Bay Foundation Equity Director Wants Advocacy as Diverse as Nature

Carmera Thomas-Wilhite 1171x593

Carmera Thomas-Wilhite works to ensure CBF engages authentically and builds relationships with the diverse communities that make up the watershed.

Barry Wilhite

This was originally published in the Bay Journal on April 11, 2024, as the fourth in a series highlighting professionals at work in the Chesapeake Bay arena.

When Carmera Thomas-Wilhite speaks, her voice is backed by an organization with more than 250 employees, 13,000 volunteers and more than $125 million in total assets. Which is to say that it carries some weight.

The Chesapeake Bay Foundation hired Thomas-Wilhite in January 2023 as its vice president of diversity, equity, inclusion and justice.

Thomas-Wilhite, who is Black, became the first to hold that title in the nonprofit’s nearly 60-year history. And given the group’s status as the largest independent environmental organization dedicated to saving the Bay, she has became a leading regional voice on the critical topic.

“I think of my role as working with people, partnerships and places,” Thomas-Wilhite said.She addresses issues with diversity and inclusion within the Bay Foundation and around the 64,000-square-mile watershed. She works to ensure that the foundation engages itself authentically with community groups and that its environmental education programs more fully reflect the stories of the region’s diverse population.

Her most recent position was director of urban conservation initiatives for the Conservation Fund. But this marks her third separate stint with the Bay Foundation. She interned with the group in 2010 as part of the inaugural class of Chesapeake Conservation Corps members. She was later hired as its full-time Baltimore program manager.

Her interview with the Bay Journal has been edited for length and clarity.

Question: It sounds as if you’re like an actor who gets to originate a role. There’s no playbook for you. What has that been like?

Answer: It is really exciting because I get to make it my own. I’m leading with my own style of leadership and making sure that I’m being empathetic, taking care of people the way that I would like to be treated.

Q: What is your Chesapeake Bay origin story?

A: I grew up in Maryland. Both my parents are from Annapolis, and both of sets of grandparents lived in Annapolis.

My mom’s parents were both 4-H leaders. My grandfather was an extension agent for the University of Maryland and Anne Arundel County. We were gardening, fishing and swimming in the Severn River and the Bay.

Q: You’ve said that a book called Black Faces, White Spaces had a big influence on you. What’s that book about and what did it mean to you?

A: Carolyn Finney is the author, and she writes about the Black experience in predominantly white spaces like national parks and while camping and hiking. I love new experiences outdoors. I never thought of it as being something that I wouldn’t do. So, when I read that book, it made me think, ‘Yeah, I’ve done a lot of these things when I’m hiking [or] going to different parks.’ I don’t usually see a lot of people who look like me or families who look like me. So how can I change that?

Q: Have you ever had that experience of being uncomfortable in an outdoor space?

A: For sure. My husband and I like to go camping a lot with our friends, and most of the time we’re at state parks or national parks. A lot of times, we get the question: “Is [this] your first time camping?” We have all the skills and gear and everything. But we always get some questions or a look.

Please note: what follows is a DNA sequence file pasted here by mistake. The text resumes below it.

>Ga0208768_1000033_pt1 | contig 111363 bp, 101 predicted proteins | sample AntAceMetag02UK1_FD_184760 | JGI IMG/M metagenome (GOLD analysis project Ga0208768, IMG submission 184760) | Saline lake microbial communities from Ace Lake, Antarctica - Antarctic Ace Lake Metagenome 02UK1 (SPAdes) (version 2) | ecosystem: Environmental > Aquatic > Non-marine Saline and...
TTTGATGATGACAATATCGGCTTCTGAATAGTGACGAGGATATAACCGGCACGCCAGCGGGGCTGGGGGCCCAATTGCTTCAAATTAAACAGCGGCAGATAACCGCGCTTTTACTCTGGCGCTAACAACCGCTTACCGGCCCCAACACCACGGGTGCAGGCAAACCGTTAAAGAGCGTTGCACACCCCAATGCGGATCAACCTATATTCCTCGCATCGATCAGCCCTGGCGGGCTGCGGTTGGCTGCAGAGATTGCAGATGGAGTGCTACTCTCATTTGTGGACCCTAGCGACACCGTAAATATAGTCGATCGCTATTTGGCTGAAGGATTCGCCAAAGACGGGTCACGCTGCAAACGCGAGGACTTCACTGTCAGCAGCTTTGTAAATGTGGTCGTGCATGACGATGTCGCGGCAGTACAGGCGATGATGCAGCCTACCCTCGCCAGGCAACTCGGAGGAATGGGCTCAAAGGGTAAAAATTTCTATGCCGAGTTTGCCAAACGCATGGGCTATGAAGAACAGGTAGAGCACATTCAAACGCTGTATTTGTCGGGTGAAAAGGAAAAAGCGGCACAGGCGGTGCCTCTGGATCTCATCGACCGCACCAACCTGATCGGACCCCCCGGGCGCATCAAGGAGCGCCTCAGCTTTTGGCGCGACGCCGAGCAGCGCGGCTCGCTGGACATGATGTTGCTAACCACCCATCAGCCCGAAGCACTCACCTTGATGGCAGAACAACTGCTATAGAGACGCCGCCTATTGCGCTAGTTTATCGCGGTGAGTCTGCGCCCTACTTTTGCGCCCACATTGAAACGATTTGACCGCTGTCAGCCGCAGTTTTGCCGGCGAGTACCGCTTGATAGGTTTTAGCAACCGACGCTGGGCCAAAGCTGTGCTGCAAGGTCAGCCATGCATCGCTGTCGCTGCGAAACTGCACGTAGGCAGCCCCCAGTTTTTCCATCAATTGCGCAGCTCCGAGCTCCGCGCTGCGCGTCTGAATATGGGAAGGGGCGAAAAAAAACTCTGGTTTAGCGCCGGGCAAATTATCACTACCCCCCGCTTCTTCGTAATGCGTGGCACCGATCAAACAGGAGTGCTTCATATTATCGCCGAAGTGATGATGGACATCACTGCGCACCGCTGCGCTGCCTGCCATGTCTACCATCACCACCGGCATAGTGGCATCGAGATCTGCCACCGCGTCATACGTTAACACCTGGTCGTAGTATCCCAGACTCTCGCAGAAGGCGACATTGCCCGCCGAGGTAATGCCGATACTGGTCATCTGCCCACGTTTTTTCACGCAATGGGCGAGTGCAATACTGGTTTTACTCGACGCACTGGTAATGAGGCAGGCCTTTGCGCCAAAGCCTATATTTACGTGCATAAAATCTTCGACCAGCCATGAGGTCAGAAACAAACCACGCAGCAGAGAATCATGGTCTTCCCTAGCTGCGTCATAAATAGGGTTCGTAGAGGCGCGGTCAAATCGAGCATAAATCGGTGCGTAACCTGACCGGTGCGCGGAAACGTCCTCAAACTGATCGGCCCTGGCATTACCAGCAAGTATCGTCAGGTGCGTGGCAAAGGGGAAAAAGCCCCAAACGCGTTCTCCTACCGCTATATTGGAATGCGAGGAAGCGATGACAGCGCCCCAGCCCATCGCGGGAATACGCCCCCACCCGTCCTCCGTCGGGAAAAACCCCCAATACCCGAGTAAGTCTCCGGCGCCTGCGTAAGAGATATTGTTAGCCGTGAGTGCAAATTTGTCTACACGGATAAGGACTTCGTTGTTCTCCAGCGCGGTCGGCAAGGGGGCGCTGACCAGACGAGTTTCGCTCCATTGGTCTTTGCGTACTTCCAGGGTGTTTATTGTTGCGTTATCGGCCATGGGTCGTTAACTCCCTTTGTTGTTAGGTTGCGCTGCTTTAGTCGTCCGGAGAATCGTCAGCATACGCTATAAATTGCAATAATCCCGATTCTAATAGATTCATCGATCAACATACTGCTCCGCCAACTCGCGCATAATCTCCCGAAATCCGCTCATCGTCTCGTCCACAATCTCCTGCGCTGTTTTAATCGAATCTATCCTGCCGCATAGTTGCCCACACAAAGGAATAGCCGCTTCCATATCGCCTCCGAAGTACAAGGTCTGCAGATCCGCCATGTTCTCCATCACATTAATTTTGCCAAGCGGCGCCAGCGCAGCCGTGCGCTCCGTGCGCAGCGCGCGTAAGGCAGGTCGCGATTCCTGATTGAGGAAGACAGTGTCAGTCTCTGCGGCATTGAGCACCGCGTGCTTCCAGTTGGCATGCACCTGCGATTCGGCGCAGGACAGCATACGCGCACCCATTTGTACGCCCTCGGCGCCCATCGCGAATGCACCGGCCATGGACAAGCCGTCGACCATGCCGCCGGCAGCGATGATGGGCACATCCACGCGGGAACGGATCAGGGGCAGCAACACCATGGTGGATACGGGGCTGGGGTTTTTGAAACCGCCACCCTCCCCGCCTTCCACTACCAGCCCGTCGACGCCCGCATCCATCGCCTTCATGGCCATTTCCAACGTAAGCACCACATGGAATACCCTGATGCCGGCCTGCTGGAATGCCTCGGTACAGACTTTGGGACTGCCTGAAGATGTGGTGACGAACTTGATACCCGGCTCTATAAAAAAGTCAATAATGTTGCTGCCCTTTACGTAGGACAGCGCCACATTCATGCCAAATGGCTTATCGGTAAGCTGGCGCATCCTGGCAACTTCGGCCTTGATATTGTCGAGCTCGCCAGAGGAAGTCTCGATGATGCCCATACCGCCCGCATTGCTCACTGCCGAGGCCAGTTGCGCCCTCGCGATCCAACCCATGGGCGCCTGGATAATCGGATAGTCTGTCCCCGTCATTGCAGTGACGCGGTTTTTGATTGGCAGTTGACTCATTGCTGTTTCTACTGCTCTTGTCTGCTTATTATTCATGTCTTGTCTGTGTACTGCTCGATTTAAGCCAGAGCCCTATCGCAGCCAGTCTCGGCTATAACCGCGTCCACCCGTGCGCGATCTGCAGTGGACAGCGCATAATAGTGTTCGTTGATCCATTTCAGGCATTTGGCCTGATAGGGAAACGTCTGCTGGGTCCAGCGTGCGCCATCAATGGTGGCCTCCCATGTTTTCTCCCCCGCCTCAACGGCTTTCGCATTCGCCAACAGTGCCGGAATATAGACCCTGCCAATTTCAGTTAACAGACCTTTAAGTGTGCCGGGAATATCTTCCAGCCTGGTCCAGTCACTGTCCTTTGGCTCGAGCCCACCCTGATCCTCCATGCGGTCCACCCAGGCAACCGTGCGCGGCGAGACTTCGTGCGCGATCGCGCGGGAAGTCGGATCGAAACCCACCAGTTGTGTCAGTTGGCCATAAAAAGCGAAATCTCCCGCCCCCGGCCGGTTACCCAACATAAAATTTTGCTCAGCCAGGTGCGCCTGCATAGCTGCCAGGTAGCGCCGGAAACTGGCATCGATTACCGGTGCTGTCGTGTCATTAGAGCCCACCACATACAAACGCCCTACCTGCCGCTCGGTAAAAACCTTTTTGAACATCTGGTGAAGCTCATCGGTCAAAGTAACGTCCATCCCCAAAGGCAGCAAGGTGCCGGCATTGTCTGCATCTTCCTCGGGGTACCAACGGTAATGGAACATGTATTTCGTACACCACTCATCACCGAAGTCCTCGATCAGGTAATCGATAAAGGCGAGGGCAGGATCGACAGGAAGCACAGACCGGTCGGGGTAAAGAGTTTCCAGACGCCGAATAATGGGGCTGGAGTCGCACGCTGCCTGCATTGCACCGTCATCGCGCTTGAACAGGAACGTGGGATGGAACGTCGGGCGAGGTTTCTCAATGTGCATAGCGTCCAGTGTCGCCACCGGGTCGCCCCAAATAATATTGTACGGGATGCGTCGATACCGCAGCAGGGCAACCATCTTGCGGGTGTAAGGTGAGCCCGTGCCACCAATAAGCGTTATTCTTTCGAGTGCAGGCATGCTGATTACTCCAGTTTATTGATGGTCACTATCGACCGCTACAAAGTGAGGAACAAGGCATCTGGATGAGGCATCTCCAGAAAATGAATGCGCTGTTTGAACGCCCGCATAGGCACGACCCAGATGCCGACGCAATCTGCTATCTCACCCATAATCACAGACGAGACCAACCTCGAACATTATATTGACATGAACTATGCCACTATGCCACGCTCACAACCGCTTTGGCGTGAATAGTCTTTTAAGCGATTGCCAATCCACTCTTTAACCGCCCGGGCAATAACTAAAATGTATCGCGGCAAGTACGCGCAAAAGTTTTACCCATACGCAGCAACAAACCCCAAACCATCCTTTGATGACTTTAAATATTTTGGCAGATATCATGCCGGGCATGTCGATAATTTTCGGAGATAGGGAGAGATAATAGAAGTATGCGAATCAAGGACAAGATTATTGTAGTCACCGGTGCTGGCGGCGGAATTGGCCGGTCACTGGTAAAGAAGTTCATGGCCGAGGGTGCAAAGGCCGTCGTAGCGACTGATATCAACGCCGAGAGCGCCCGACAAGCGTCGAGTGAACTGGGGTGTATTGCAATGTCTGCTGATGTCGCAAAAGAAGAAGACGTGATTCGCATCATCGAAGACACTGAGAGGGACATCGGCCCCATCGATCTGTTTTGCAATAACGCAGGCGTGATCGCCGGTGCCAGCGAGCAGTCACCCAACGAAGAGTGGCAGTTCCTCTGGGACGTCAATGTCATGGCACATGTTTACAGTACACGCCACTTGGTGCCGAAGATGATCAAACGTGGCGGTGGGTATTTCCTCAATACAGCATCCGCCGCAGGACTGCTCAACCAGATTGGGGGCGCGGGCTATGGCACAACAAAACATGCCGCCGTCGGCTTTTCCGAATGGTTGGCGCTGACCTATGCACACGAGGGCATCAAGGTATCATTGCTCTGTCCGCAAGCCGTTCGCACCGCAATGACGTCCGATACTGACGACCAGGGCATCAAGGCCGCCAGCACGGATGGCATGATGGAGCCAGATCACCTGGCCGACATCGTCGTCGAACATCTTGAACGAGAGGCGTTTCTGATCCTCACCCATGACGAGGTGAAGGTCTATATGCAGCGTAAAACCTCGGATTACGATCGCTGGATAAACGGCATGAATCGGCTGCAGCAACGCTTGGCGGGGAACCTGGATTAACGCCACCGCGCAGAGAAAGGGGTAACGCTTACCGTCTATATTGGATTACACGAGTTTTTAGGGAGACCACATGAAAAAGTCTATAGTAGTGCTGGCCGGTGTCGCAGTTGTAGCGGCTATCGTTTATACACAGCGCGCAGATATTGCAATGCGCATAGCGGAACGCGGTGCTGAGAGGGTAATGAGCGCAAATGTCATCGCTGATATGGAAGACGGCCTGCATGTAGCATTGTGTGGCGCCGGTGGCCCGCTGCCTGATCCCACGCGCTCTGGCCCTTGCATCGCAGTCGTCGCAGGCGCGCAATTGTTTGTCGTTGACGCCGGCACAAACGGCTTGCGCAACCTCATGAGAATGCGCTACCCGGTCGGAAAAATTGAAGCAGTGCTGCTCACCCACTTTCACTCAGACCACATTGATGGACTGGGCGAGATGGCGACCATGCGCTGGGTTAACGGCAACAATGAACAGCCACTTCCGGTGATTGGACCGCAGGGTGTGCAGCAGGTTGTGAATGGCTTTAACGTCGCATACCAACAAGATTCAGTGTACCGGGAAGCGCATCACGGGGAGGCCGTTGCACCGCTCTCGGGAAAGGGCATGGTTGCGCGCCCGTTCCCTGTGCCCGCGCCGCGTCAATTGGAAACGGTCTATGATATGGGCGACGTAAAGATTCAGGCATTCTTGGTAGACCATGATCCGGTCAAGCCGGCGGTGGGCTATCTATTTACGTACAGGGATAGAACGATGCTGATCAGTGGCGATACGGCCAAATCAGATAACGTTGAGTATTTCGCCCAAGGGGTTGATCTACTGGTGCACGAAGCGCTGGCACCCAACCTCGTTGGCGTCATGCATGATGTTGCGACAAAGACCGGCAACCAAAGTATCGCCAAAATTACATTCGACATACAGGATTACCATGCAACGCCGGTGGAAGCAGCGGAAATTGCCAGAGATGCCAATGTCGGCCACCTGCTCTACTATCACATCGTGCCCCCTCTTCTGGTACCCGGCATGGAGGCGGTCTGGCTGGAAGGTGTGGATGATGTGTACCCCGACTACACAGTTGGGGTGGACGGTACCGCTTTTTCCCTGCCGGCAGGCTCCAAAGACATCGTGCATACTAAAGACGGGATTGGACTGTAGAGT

Q: You were part of the inaugural class of the Chesapeake Conservation Corps. How did that influence you?

A: When I was selected, I had no idea what I was getting myself into. But my mentor was just like, “I am excited to have someone who’s interested in the Bay.” So, that program, to me honestly, was life-changing and career-changing, because it really set the trajectory for me.

Q: Three or four years ago, many environmental groups began paying attention to environmental justice like never before. What did that moment mean for you?

A: It was a larger group of people, not only in the U.S. but globally, really seeing with all eyes on this issue. When environmental organizations saw what was happening, they also had to be a part of it and make statements and dedicate themselves to understanding what that means as a part of their own organizations. That also meant looking at who they were, including the erasure of some communities that they were doing in their environmental work. And then, they’re holding themselves accountable.

Q: How can a mainstream organization like the Chesapeake Bay Foundation build credibility with marginalized populations?

A: It’s all about relationships and trust. When you are working with different groups in different communities, it’s not a transactional relationship. It’s something that you’re going into together. I think that, as we move forward and we think about centering people, it’s really about how to build those relationships with trust and acknowledge some of those wrongdoings. [We can say] OK, yeah, maybe we didn’t do it right in the past and maybe we stepped on toes. But how do we shift that, rebuild relationships and really think about what is best not only for the community, but for the Bay?

Listen to the full interview on the Chesapeake Uncharted podcast.

Jeremy Cox for the Bay Journal

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